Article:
Is Crowdfunding donation, investment, or eCommerce?
Crowdfunding is now a big umbrella encompassing many types. Generally speaking, crowdfunding is a way for funds to be raised by individuals, corporations, and charities. In exchange for a possible profit or reward, it operates through individuals or organizations that participate in or contribute to crowdfunding projects. It can be risky to invest this way, so you need to be conscious of potential risks. The return is not always assured, and the business can fail, leaving you without your income or compensation. The risks and risk management techniques are different on each platform.
There are a number of crowdfunding forms, the three main styles being: Donation-based, rewards-based, and equity crowdfunding.
Rewards-based crowdfunding can be similar to eCommerce. It relates to people who contribute to a business in return for a "reward," usually in a form of the product or service provided by the company. Backers donate money in order to get a certain physical item in exchange. In contrast with eCommerce, the rewards are sent only after the end of the campaign, often months later. The most successful crowdfunding sites such as Kickstarter and Indiegogo use this crowdfunding form because it helps business owners to promote their project to the contributors without incurring much additional cost or selling ownership stakes.
Even though this approach provides a physical payout to backers, as there is no financial or equity return, it is also commonly considered a subset of donation-based crowdfunding. This means that the fulfillment of the reward is not guaranteed. Some campaigns don’t fulfill their reward because they didn’t calculate the production cost properly, because the company encountered issues and failed, or simply because the whole campaign was a scam. Companies that have done their research and are certain that they will be able to send out the rewards can use a ‘guaranteed delivery or get your money back’ badge. This badge holds the campaign creators accountable for their part of the deal and creates further trust with the backers.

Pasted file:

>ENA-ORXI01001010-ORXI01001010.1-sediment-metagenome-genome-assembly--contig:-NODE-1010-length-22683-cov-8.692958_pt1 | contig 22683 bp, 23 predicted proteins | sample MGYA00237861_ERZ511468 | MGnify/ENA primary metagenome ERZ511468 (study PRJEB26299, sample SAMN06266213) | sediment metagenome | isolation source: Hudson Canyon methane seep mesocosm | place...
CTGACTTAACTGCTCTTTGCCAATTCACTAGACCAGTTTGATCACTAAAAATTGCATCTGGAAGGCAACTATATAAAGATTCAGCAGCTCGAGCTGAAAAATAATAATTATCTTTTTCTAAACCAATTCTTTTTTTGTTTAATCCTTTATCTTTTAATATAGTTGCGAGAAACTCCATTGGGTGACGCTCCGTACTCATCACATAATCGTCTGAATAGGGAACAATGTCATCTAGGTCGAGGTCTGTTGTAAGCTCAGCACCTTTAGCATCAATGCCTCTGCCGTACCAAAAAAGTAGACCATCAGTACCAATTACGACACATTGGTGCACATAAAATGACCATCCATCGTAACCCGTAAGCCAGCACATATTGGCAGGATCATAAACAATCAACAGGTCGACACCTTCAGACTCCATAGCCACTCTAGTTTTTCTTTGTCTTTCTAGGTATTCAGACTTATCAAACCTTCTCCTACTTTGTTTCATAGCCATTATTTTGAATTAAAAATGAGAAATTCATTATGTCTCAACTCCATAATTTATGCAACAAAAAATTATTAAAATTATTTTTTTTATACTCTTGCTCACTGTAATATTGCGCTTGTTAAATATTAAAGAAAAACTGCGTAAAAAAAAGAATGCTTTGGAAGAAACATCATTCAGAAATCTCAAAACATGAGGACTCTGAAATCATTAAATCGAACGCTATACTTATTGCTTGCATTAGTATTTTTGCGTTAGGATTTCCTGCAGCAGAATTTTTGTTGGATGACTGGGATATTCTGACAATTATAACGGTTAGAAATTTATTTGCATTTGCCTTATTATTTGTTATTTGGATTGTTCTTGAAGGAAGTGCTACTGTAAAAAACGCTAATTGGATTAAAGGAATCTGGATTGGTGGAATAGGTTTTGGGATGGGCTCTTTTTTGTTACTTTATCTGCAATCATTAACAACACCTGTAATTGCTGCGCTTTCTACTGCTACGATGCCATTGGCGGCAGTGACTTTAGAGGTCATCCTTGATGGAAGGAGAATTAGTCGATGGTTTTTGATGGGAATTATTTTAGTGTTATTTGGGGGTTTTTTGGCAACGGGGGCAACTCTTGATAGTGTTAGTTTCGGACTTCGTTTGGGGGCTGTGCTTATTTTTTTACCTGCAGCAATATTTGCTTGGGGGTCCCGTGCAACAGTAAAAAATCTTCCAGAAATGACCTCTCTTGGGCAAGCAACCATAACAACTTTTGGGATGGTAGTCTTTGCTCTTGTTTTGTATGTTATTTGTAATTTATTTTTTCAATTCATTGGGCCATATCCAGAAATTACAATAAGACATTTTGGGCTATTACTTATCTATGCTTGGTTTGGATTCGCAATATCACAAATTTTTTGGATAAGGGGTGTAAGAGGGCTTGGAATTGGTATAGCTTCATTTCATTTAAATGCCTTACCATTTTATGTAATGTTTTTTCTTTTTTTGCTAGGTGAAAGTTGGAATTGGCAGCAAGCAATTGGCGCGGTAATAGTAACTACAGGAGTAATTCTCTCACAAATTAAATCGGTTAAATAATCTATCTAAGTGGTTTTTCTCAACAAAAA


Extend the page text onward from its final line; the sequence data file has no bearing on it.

The donation-based crowdfunding model is similar to classic charity donation. Broadly speaking, as donation-based crowdfunding, you can think of any crowdfunding initiative in which there is no financial or physical return to the donors or contributors. Popular crowdfunding programs focused on donations include disaster relief fundraising, charities, nonprofits, and medical bills.
This crowdfunding model does not represent much risk for the backers since they do not expect anything in return. The only thing the backer can expect is that the money they donated goes to the cause they chose. The risk, in this case, is that the funds don't get used as advertised on the campaign. When this happens, the backer will most likely never know about it, unless someone investigates as it sometimes happens.
Equity-based crowdfunding enables contributors to become part-owners of the business by swapping money for equity shares. Contributors receive a financial return on their investment as stock shareholders and finally receive a share of the earnings in the form of a dividend or payout. Threats such as the risk of loss, fraud, and doubtful returns are involved in investing through equity crowdfunding.
No matter the type, crowdfunding is a wonderful concept that helped millions of people and companies raise funds, start companies, pay their bills, and other life-changing projects. No wonder why it’s gaining more support as time goes; backers now have opportunities they had never access to before. They can access the newest product before they hit the commercial shelves, they can choose specific small charities to give to, or they can become an investor in a business and potentially have financial gain out of it. The different subsets of crowdfunding can be similar to known concepts such as investment, donation, and traditional eCommerce, but at the end of the day, crowdfunding is much more than that.